BY STEPHANIE COSBY, News Editor
What began one month ago as a New York based protest against corporate greed has exploded and spread across the world.
According to occupywallstreet.org, as of Saturday, October 15, there are “Occupy Together” protests in over 100 U.S. cities and 1,500 cities globally, including protests in Europe, Asia, Africa, and Australia.
“United in one voice, we will let politicians, and the financial elites they serve, know it is up to us, the people, to decide our future,” said a statement on the Occupy Wall Street website.London, Athens, Berlin, Vienna, Rome, Mumbai, Auckland, Tokyo, Ottawa, Toronto, Sydney, Madrid, and many other international cities saw protests unfold on Saturday, October 15.
The growing demonstrations coincided with the G-20 meeting in Paris where “finance ministers and central bankers … met to discuss solutions to the debt crisis engulfing Europe,” the Washington Post said.
While most demonstrations have remained peaceful, the protest in Rome, Italy erupted in violence when a “minority of violent demonstrators” infiltrated what would have been a peaceful protest, according to MSNBC. According to CBS News, police officers in Rome used tear gas and water cannons to stop protesters from starting fires, breaking windows, and looting stores.
While the movement does not yet have a list of specific demands, the uniting drive is to protest corporate greed and corruption. According to the Washington Post, protests in London center around “anger at the global financial system, corporate greed, and government cutbacks.” The Occupy Wall Street website, however, offers an “Occupy the Boardroom” section where followers can join virtual meetings and message boards to brainstorm solutions.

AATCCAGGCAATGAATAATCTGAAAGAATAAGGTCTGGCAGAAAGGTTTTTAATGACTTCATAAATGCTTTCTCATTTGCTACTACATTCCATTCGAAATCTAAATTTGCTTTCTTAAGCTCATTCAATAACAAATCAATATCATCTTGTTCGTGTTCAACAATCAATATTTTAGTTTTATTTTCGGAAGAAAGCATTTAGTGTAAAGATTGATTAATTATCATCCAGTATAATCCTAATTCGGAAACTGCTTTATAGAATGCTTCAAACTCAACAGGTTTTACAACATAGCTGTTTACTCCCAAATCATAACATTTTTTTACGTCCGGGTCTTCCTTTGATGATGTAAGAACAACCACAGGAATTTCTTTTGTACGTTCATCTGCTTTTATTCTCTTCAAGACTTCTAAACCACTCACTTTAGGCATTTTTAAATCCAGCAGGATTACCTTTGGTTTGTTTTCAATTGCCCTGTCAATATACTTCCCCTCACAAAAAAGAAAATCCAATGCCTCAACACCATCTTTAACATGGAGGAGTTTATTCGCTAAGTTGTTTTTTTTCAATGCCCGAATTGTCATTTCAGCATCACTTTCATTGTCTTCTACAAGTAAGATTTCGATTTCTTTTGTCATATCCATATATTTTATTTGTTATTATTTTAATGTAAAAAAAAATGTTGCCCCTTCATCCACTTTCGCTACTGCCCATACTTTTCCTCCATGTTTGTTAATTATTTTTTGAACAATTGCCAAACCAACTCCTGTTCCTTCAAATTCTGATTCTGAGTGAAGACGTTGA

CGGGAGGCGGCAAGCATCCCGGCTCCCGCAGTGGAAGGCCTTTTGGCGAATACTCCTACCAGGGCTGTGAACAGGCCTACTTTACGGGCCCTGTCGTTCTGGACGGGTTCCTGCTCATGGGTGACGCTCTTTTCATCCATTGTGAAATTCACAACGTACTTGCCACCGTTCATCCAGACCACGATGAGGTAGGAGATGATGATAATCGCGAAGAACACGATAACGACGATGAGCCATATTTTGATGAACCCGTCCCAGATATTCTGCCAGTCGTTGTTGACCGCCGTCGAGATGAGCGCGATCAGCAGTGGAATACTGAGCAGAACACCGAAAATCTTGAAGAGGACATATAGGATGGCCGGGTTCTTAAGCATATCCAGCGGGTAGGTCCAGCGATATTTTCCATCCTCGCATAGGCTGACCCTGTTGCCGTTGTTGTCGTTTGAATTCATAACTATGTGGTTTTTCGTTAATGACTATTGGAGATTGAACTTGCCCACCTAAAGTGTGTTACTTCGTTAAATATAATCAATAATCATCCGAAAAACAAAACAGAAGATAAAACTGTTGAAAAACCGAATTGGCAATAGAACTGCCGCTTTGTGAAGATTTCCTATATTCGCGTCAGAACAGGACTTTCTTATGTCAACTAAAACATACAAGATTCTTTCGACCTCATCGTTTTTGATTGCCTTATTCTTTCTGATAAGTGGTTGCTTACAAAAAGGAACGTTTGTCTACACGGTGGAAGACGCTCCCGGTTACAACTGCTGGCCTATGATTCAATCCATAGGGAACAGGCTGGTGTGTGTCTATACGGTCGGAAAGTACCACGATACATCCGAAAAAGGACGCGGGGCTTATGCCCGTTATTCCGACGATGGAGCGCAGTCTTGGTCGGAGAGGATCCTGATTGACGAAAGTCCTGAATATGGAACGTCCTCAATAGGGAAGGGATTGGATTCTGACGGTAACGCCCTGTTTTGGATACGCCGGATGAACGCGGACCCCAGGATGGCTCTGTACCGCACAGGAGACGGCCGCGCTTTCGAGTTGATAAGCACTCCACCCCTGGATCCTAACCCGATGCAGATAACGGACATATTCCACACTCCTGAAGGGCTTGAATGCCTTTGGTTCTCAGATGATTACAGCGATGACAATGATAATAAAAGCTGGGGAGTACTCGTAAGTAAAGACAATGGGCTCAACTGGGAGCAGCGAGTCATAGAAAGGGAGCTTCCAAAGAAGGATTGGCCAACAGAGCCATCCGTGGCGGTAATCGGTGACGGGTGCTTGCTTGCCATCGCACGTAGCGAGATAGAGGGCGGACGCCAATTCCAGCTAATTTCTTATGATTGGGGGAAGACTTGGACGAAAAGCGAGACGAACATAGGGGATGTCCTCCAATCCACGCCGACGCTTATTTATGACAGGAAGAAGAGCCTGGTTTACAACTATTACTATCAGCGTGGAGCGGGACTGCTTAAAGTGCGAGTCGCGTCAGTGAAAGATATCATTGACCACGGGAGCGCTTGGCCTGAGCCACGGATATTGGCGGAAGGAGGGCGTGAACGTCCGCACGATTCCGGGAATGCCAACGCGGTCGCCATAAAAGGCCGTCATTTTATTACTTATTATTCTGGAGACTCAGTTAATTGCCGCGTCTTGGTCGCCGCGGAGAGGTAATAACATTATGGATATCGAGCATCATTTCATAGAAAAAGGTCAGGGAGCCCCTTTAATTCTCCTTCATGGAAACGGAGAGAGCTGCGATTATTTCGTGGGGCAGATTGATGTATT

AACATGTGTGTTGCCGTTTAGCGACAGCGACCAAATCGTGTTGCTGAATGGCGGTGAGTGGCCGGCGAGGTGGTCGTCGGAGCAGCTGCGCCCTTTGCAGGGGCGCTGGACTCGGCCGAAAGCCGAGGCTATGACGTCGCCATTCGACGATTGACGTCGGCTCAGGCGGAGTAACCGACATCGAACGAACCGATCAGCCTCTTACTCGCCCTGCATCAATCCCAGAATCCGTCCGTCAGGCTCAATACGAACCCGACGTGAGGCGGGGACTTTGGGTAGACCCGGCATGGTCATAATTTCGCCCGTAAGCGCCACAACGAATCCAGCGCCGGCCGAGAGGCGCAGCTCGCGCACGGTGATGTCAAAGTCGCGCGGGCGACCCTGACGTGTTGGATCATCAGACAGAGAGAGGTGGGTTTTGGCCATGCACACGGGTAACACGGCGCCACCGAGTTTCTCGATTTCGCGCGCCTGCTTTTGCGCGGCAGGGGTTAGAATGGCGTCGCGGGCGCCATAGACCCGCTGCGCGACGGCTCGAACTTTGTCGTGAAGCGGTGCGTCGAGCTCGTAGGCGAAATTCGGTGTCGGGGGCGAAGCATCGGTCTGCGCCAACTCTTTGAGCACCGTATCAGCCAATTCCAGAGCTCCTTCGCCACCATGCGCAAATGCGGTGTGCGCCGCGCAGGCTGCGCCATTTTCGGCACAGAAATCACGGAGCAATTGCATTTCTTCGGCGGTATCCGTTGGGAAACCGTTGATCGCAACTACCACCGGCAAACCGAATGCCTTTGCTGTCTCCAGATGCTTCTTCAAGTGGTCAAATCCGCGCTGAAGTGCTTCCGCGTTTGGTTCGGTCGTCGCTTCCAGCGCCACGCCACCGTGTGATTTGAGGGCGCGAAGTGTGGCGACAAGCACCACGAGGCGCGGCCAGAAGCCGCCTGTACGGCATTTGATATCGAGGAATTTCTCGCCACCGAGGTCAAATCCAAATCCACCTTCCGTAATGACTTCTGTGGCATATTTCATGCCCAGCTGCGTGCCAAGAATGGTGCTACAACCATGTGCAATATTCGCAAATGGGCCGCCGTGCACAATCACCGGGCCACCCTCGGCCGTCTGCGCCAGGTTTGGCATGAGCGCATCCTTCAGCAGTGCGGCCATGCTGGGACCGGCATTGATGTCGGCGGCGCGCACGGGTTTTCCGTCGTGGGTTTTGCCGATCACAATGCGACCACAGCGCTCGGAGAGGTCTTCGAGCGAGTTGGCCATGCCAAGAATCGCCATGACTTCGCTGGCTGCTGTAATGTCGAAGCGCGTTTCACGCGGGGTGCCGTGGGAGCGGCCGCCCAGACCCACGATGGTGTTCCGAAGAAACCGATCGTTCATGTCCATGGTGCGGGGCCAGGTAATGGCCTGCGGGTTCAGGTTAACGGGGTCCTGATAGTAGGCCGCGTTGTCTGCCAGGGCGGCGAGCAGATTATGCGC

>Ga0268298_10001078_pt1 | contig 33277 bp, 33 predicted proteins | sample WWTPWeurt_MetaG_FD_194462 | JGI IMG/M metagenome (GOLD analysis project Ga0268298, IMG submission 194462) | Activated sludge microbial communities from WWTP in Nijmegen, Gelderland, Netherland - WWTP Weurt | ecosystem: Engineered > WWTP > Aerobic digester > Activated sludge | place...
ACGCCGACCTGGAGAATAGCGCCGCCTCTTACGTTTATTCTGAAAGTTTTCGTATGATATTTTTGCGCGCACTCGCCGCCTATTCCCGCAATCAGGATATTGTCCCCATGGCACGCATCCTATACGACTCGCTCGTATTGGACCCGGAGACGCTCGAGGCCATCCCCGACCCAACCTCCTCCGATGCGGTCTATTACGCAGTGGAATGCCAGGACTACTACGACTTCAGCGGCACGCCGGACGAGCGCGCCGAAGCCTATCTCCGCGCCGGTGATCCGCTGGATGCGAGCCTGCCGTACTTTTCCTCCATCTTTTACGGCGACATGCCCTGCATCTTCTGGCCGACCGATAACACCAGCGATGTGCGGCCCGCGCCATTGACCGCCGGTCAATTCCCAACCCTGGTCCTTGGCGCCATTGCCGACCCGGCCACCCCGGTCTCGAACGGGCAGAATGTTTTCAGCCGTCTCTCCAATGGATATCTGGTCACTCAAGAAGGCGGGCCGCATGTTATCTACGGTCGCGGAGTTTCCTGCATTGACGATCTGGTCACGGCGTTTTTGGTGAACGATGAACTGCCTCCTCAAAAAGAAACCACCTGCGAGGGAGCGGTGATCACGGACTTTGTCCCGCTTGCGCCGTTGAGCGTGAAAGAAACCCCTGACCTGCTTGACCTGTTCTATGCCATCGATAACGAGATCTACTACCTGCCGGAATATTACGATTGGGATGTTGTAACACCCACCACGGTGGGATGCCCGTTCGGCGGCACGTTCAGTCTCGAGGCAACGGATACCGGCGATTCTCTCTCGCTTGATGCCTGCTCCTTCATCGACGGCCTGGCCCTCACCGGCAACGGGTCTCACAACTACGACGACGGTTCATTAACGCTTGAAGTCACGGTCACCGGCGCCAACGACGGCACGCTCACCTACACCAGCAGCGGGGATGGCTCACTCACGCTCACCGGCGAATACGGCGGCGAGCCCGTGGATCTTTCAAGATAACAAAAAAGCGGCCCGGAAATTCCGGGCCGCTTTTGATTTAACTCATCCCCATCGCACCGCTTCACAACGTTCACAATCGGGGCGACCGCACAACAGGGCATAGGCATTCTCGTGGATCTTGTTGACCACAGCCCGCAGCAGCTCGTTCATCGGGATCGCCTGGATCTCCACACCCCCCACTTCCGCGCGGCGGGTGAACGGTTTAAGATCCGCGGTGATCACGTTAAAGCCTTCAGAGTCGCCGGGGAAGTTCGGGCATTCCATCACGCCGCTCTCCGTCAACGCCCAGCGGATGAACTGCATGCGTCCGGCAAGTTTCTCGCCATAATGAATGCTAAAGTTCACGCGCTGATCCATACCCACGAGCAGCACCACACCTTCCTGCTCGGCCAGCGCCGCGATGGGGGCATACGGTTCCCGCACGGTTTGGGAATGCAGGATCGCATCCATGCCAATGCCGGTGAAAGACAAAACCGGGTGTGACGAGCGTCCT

According to the latest Occupy Wall Street press release, “Occupy Wall Street is a people powered movement that began on September 17, 2011 in Liberty Square in Manhattan’s Financial District, and has spread to over 100 cities in the United States and actions in over 1,500 cities globally.
#OWS is fighting back against the corrosive power of major banks and multinational corporations over the democratic process, and the role of Wall Street in creating an economic collapse that has caused the greatest recession in generations.The movement is inspired by popular uprisings in Egypt, Tunisia, Spain, Greece, Italy and the UK, and aims to expose how the richest 1% of people who are writing the rules of the global economy are imposing an agenda of neoliberalism and economic inequality that is foreclosing our future.”
Despite setbacks such as arrests in many cites and evictions from parks and orders to move from other public spaces, the Occupy demonstrations are still going strong.